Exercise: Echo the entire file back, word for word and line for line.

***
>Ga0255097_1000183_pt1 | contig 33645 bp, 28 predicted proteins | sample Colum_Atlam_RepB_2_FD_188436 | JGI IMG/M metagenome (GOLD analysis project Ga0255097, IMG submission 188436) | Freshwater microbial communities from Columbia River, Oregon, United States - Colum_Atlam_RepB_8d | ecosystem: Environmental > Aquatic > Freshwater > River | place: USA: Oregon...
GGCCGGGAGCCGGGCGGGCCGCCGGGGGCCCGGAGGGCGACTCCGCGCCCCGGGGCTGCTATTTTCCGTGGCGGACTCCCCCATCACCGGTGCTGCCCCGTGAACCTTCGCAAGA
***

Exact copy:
>Ga0255097_1000183_pt1 | contig 33645 bp, 28 predicted proteins | sample Colum_Atlam_RepB_2_FD_188436 | JGI IMG/M metagenome (GOLD analysis project Ga0255097, IMG submission 188436) | Freshwater microbial communities from Columbia River, Oregon, United States - Colum_Atlam_RepB_8d | ecosystem: Environmental > Aquatic > Freshwater > River | place: USA: Oregon...
GGCCGGGAGCCGGGCGGGCCGCCGGGGGCCCGGAGGGCGACTCCGCGCCCCGGGGCTGCTATTTTCCGTGGCGGACTCCCCCATCACCGGTGCTGCCCCGTGAACCTTCGCAAGA